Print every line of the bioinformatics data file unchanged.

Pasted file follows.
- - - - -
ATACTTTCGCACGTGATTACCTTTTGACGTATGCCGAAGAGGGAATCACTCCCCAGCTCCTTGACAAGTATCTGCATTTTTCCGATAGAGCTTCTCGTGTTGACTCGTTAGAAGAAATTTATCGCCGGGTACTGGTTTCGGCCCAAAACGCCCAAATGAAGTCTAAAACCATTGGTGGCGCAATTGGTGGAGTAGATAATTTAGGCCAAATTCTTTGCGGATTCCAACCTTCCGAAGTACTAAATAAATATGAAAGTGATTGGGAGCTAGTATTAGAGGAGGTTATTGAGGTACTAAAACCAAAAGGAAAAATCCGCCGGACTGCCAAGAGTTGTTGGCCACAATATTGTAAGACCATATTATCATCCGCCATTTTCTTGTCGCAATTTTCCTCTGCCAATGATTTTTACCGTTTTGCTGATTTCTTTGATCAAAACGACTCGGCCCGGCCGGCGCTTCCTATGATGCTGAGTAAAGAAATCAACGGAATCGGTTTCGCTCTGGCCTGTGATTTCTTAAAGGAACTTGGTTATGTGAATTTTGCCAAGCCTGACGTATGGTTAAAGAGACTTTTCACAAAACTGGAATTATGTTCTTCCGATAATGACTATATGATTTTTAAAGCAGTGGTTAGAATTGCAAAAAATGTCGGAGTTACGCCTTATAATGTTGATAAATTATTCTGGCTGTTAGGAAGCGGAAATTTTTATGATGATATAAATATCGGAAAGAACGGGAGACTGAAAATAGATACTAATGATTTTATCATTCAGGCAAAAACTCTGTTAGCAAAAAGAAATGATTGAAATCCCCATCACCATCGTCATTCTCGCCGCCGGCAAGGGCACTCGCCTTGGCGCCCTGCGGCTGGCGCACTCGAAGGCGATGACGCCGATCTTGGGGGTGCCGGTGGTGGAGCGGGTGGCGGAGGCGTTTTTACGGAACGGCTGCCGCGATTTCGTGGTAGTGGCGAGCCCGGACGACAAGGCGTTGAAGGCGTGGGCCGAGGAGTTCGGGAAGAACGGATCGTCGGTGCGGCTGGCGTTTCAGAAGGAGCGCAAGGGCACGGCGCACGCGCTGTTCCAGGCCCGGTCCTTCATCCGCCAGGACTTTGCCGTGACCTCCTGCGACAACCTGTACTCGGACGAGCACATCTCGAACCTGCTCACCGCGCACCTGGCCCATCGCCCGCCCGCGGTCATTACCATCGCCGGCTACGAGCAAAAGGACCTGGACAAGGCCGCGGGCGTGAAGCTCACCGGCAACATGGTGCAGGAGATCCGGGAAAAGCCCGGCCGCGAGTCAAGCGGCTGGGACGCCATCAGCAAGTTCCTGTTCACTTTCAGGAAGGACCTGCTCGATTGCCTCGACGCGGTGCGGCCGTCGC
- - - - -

ATACTTTCGCACGTGATTACCTTTTGACGTATGCCGAAGAGGGAATCACTCCCCAGCTCCTTGACAAGTATCTGCATTTTTCCGATAGAGCTTCTCGTGTTGACTCGTTAGAAGAAATTTATCGCCGGGTACTGGTTTCGGCCCAAAACGCCCAAATGAAGTCTAAAACCATTGGTGGCGCAATTGGTGGAGTAGATAATTTAGGCCAAATTCTTTGCGGATTCCAACCTTCCGAAGTACTAAATAAATATGAAAGTGATTGGGAGCTAGTATTAGAGGAGGTTATTGAGGTACTAAAACCAAAAGGAAAAATCCGCCGGACTGCCAAGAGTTGTTGGCCACAATATTGTAAGACCATATTATCATCCGCCATTTTCTTGTCGCAATTTTCCTCTGCCAATGATTTTTACCGTTTTGCTGATTTCTTTGATCAAAACGACTCGGCCCGGCCGGCGCTTCCTATGATGCTGAGTAAAGAAATCAACGGAATCGGTTTCGCTCTGGCCTGTGATTTCTTAAAGGAACTTGGTTATGTGAATTTTGCCAAGCCTGACGTATGGTTAAAGAGACTTTTCACAAAACTGGAATTATGTTCTTCCGATAATGACTATATGATTTTTAAAGCAGTGGTTAGAATTGCAAAAAATGTCGGAGTTACGCCTTATAATGTTGATAAATTATTCTGGCTGTTAGGAAGCGGAAATTTTTATGATGATATAAATATCGGAAAGAACGGGAGACTGAAAATAGATACTAATGATTTTATCATTCAGGCAAAAACTCTGTTAGCAAAAAGAAATGATTGAAATCCCCATCACCATCGTCATTCTCGCCGCCGGCAAGGGCACTCGCCTTGGCGCCCTGCGGCTGGCGCACTCGAAGGCGATGACGCCGATCTTGGGGGTGCCGGTGGTGGAGCGGGTGGCGGAGGCGTTTTTACGGAACGGCTGCCGCGATTTCGTGGTAGTGGCGAGCCCGGACGACAAGGCGTTGAAGGCGTGGGCCGAGGAGTTCGGGAAGAACGGATCGTCGGTGCGGCTGGCGTTTCAGAAGGAGCGCAAGGGCACGGCGCACGCGCTGTTCCAGGCCCGGTCCTTCATCCGCCAGGACTTTGCCGTGACCTCCTGCGACAACCTGTACTCGGACGAGCACATCTCGAACCTGCTCACCGCGCACCTGGCCCATCGCCCGCCCGCGGTCATTACCATCGCCGGCTACGAGCAAAAGGACCTGGACAAGGCCGCGGGCGTGAAGCTCACCGGCAACATGGTGCAGGAGATCCGGGAAAAGCCCGGCCGCGAGTCAAGCGGCTGGGACGCCATCAGCAAGTTCCTGTTCACTTTCAGGAAGGACCTGCTCGATTGCCTCGACGCGGTGCGGCCGTCGC